The scenery on the route was something else as it started along the coast, though not many supporters as guess they were busy getting ready to support the kids 10k which would start in 4 more hours.  Caroline & I decided to run together, take this easy and enjoy, and that is exactly what we were doing. It was an out and back route and before we knew it Bushy was overtaking us.. For him no magnet shops or photos during race today for some reason. The sniff of beating us may have been a factor 😊. We eventually saw Pete who looked far more interested in his phone then the scenery. Must be some phone, that’s all I can say.

It was an out and back route and support gradually improved as we hit the towns. Mind you so did the traffic and became almost unbearable for us during second half, though must add that the marshals did an amazing job controlling it under the circumstances, and with a smile.

We were having fun running this but eventually all must come to an end. The last few miles were really undulating and to our surprise during last mile or so we had the kids 10k runners all walking along the same route to the finish line, It was a nightmare getting around them and if you were going for a time it would be out of the question. However, the finish was a party atmosphere despite the congestion, and we were glad to eventually finish running in intense heat. I’d recommend this marathon for the scenery and atmosphere but if you’re seriously thinking of a time then probably not ideal. Bushy had managed to finish before us and had a great run considering how many marathons he’d just ran. Pete was also not that far behind us and told us he really enjoyed the course.

The next day we stayed in Chania and decided to visit the lighthouse via a route paved with broken rocks. This was nearly as difficult as the race but great fun. After we struggled to reach it we clocked a group of local ladies who must have been older than the rocks, sitting near it. As far as I can gather, they must have had jetpacks hidden or had perfected the ancient Hellenism art of levitation (should have asked for tips for next marathon)


No trip to a Greek island would be complete without a boat trip and Captain Nick with his glass bottomed vessel was glad to oblige. It was choppy and cold at sea that day, but he went out with around 10 of us regardless. We even all had a go at steering the boat. Pete Morris managed it with one hand whilst holding phone (I’ve recommended a surgeon who may be able to detach it from his hand) and taking selfies in the other. Got help us if we had of hit a storm. Even in the cold-water captain nick swam out and attached bait to the bottom of the glass so we could witness some cool looking fish feeding. We had the option to swim but Pete said his phone may leek, so we gave it a miss. Besides, it was not the warmest of days.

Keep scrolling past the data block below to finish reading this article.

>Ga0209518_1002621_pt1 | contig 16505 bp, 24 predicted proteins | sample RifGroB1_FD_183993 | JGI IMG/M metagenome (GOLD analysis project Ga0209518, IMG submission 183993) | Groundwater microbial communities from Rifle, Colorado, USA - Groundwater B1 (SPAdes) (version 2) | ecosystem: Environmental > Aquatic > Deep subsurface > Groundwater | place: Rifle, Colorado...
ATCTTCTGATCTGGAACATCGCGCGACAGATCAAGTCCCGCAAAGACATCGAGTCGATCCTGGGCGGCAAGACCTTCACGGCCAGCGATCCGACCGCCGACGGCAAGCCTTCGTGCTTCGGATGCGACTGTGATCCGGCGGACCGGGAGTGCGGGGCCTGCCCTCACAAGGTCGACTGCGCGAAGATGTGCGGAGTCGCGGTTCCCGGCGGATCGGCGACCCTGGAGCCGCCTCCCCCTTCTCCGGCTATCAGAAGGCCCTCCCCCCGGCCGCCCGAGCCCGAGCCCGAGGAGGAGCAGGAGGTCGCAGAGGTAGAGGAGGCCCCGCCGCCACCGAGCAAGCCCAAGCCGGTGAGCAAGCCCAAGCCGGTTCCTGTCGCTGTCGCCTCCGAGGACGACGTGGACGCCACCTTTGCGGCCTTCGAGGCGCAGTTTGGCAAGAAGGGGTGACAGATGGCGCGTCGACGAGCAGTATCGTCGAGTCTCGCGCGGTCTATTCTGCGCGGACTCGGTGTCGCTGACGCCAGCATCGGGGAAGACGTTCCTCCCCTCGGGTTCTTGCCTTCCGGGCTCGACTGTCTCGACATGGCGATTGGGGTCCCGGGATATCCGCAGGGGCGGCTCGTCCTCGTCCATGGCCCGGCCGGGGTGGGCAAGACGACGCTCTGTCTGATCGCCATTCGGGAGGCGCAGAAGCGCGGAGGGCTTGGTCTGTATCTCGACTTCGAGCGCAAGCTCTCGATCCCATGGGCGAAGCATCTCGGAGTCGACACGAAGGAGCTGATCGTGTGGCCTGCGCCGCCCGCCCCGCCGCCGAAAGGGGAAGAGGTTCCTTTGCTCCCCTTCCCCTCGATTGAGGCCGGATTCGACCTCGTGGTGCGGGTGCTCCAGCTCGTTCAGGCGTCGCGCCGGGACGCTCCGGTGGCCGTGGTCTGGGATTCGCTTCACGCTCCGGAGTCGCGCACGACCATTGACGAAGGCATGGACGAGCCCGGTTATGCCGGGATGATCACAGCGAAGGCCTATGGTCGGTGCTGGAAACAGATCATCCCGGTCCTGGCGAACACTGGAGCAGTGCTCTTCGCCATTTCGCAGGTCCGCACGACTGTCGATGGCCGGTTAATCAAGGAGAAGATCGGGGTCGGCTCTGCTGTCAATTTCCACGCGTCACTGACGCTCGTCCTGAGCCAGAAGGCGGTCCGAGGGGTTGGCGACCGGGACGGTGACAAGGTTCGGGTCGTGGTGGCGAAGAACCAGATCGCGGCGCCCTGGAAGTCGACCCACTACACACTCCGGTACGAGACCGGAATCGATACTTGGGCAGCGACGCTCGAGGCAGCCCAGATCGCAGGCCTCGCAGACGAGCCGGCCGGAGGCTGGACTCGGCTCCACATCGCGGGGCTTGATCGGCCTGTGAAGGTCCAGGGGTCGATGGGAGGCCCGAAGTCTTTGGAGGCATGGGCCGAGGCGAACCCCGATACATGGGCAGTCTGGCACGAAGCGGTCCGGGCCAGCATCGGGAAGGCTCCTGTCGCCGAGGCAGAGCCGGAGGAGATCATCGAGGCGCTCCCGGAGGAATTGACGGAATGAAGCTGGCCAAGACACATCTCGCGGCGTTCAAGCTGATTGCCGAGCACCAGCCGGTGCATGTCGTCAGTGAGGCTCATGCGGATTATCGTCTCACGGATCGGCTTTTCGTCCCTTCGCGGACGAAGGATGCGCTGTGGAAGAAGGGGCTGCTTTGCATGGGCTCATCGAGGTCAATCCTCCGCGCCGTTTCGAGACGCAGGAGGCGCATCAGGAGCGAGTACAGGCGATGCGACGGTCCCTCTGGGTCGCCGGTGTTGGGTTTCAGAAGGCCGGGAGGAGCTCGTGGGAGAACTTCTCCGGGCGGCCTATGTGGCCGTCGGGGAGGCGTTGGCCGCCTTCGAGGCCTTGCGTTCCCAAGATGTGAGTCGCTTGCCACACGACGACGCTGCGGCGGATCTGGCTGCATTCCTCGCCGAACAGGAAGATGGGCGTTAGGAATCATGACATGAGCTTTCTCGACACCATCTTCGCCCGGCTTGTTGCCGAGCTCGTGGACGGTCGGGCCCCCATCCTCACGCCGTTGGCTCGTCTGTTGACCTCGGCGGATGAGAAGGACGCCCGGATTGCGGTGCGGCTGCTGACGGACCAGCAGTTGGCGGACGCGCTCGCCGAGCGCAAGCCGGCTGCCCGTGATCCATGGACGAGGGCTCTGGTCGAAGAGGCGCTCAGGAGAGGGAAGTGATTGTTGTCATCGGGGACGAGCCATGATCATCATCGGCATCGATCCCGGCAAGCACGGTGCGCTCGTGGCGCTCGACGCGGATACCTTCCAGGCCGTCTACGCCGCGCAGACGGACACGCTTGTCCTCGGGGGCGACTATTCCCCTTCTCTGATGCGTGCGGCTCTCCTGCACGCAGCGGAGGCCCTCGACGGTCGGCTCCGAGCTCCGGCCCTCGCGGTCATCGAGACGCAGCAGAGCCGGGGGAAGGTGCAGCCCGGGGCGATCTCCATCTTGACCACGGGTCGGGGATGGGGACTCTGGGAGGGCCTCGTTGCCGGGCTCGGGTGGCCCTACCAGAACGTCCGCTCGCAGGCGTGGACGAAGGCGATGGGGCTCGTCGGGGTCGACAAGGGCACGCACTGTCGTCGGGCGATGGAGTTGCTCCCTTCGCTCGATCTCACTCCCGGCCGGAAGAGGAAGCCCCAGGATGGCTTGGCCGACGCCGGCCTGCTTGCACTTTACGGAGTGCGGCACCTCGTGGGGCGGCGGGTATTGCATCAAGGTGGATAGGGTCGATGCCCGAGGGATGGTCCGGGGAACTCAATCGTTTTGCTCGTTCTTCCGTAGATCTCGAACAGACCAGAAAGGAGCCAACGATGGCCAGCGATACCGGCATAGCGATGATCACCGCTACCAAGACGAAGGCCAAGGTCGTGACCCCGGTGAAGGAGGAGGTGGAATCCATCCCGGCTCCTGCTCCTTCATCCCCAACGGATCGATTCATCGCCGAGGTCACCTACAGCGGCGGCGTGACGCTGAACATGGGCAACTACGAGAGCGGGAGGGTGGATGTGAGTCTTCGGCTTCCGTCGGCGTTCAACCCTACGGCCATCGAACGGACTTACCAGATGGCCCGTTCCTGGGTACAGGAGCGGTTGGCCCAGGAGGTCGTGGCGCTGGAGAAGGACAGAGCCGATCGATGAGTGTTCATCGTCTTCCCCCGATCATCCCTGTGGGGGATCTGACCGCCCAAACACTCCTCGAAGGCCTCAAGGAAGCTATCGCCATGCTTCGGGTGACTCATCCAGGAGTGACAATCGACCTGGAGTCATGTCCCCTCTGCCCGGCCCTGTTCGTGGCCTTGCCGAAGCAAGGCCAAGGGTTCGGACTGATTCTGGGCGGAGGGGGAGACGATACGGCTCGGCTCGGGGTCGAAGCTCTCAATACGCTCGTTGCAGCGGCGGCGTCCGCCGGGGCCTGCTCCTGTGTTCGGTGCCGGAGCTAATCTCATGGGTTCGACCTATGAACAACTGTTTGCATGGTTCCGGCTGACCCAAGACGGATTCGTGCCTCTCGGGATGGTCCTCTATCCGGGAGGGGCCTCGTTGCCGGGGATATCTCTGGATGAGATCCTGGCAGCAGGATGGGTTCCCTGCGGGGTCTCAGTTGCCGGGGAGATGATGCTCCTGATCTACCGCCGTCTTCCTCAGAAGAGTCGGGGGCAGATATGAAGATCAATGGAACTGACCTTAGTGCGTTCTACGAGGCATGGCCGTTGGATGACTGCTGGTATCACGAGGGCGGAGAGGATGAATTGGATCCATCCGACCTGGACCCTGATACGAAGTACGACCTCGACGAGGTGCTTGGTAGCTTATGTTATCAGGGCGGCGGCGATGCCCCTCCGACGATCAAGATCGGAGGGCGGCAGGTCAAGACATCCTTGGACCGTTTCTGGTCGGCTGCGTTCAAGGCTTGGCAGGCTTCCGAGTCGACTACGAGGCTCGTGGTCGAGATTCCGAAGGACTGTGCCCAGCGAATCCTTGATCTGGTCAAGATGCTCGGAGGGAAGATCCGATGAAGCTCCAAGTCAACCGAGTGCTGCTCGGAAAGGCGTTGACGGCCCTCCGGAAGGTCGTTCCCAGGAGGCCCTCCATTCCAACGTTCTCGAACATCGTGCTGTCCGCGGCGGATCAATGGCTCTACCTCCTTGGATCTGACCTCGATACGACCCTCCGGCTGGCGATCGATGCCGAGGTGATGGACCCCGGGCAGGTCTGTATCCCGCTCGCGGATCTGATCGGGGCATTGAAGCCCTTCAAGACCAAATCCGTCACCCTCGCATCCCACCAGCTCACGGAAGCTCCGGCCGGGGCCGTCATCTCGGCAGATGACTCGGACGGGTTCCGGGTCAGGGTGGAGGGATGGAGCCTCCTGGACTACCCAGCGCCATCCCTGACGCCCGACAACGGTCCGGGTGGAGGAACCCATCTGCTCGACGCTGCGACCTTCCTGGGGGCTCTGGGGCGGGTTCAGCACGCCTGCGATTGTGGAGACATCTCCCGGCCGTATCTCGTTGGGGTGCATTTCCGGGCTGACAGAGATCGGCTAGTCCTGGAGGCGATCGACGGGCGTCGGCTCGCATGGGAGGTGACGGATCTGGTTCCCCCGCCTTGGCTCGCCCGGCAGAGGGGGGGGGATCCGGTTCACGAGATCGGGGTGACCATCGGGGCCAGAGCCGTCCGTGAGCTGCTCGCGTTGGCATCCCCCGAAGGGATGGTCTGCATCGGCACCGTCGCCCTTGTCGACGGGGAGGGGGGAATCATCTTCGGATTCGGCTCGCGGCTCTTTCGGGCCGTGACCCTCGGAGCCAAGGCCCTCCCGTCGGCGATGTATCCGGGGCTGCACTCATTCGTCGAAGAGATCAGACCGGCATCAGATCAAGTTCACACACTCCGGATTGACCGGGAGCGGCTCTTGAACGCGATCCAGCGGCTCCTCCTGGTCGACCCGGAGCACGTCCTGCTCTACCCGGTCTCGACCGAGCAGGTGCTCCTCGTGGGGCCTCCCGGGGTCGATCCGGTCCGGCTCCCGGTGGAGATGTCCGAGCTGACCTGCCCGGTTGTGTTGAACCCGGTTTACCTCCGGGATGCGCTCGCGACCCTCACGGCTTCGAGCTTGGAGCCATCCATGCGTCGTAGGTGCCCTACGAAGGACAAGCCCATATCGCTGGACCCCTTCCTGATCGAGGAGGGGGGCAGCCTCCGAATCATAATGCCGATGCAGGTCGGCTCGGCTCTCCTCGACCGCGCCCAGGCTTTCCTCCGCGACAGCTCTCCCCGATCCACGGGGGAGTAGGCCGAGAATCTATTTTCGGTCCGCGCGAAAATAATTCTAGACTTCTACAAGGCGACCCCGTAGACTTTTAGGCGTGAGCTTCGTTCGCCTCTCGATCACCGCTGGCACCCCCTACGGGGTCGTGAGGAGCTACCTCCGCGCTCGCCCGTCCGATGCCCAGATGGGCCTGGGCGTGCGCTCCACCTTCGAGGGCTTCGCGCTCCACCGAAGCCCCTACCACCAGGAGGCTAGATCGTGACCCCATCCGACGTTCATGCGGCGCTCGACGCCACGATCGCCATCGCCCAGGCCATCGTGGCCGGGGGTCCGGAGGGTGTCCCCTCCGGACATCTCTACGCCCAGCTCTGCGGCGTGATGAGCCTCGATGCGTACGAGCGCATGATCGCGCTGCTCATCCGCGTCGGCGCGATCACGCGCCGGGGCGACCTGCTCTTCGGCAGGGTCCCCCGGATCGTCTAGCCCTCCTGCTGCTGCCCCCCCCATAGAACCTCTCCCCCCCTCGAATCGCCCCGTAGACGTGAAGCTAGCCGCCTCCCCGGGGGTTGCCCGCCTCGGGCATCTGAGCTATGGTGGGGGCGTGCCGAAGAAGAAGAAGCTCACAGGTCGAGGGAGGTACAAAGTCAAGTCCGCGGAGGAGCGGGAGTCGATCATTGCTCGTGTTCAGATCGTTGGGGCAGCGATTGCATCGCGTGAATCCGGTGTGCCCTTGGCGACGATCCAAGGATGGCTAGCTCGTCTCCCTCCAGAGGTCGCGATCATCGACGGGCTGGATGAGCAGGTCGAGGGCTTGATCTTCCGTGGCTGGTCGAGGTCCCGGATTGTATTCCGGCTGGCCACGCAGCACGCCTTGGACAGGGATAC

Nice local Greek restaurants are plentiful in Chania especially down the side streets. It’s real friendly 5-star service. If tacky British bars on every corner aren’t quite your thing or you prefer a more cultural trip, then Chania in Crete delivers, even if it does have its fair share of tourist souvenir shops. We found it similar to Seville or San Sabastian if you’ve ever visited. We even had Martin trying stuffed vine leaves rather than his usual chips, so I guess that says it all.

Will we be back? I love the Greek Islands and will find any excuse to go especially if there’s a marathon. We plan on returning to Rhodes next year, if only for the awesome pre marathon pasta party, but I’m sure we’ll be back to Crete soon.

If you fancy joining us on any races abroad then visit are Runners on the Road section on our website or give Caroline & me a shout.  All are welcome.

It’s Back to Back to Cyprus

Paphos & Limassol Marathon 2019 Week Report.

By Paul Monaghan

We’d last ran Paphos in 2015 and ran Limassol marathons a few times over the years but one thing we never expected was that in 2019 they’d each announce their Marathons within a week of each other. As Caroline’s parents live over there this was a perfect excuse to spend 10 days away and run 2 marathons.

After arriving we checked in at a great hotel called Nereus it seemed tons of runners were also staying there. We got chatting to a couple at the hotel bar, the guy Clive had his eye on the big win so we chatted about marathons we’d done for the rest of the evening before being sensible and calling it an early night.

The Paphos marathon expo itself is a a lovely area next to Paphos castle & the beach and near the finish. To anyone new to the race it’s an impressive area and soon gets you I the mood.